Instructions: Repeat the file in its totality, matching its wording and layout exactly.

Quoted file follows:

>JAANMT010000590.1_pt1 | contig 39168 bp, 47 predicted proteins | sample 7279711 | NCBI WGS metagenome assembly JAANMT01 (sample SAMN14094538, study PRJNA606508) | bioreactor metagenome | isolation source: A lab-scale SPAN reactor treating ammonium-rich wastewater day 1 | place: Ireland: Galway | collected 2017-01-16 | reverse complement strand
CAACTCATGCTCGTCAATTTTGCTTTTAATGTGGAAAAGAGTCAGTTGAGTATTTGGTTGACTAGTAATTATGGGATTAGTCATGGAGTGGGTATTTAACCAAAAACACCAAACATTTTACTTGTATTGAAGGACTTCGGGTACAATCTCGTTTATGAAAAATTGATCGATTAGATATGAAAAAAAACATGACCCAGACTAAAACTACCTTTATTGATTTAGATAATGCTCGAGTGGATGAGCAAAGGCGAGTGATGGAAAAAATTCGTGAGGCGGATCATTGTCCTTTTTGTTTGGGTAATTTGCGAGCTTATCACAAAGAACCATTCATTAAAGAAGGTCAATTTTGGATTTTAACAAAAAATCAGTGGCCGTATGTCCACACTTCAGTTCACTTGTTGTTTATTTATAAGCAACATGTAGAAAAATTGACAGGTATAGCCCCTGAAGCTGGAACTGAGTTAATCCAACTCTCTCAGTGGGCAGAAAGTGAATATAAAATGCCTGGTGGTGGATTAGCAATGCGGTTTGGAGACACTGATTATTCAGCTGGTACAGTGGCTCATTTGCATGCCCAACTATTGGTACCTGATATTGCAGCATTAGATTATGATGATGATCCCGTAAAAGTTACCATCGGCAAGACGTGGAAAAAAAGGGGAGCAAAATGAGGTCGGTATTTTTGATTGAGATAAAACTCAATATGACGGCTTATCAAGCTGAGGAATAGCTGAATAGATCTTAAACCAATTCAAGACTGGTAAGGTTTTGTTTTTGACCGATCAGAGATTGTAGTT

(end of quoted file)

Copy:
>JAANMT010000590.1_pt1 | contig 39168 bp, 47 predicted proteins | sample 7279711 | NCBI WGS metagenome assembly JAANMT01 (sample SAMN14094538, study PRJNA606508) | bioreactor metagenome | isolation source: A lab-scale SPAN reactor treating ammonium-rich wastewater day 1 | place: Ireland: Galway | collected 2017-01-16 | reverse complement strand
CAACTCATGCTCGTCAATTTTGCTTTTAATGTGGAAAAGAGTCAGTTGAGTATTTGGTTGACTAGTAATTATGGGATTAGTCATGGAGTGGGTATTTAACCAAAAACACCAAACATTTTACTTGTATTGAAGGACTTCGGGTACAATCTCGTTTATGAAAAATTGATCGATTAGATATGAAAAAAAACATGACCCAGACTAAAACTACCTTTATTGATTTAGATAATGCTCGAGTGGATGAGCAAAGGCGAGTGATGGAAAAAATTCGTGAGGCGGATCATTGTCCTTTTTGTTTGGGTAATTTGCGAGCTTATCACAAAGAACCATTCATTAAAGAAGGTCAATTTTGGATTTTAACAAAAAATCAGTGGCCGTATGTCCACACTTCAGTTCACTTGTTGTTTATTTATAAGCAACATGTAGAAAAATTGACAGGTATAGCCCCTGAAGCTGGAACTGAGTTAATCCAACTCTCTCAGTGGGCAGAAAGTGAATATAAAATGCCTGGTGGTGGATTAGCAATGCGGTTTGGAGACACTGATTATTCAGCTGGTACAGTGGCTCATTTGCATGCCCAACTATTGGTACCTGATATTGCAGCATTAGATTATGATGATGATCCCGTAAAAGTTACCATCGGCAAGACGTGGAAAAAAAGGGGAGCAAAATGAGGTCGGTATTTTTGATTGAGATAAAACTCAATATGACGGCTTATCAAGCTGAGGAATAGCTGAATAGATCTTAAACCAATTCAAGACTGGTAAGGTTTTGTTTTTGACCGATCAGAGATTGTAGTT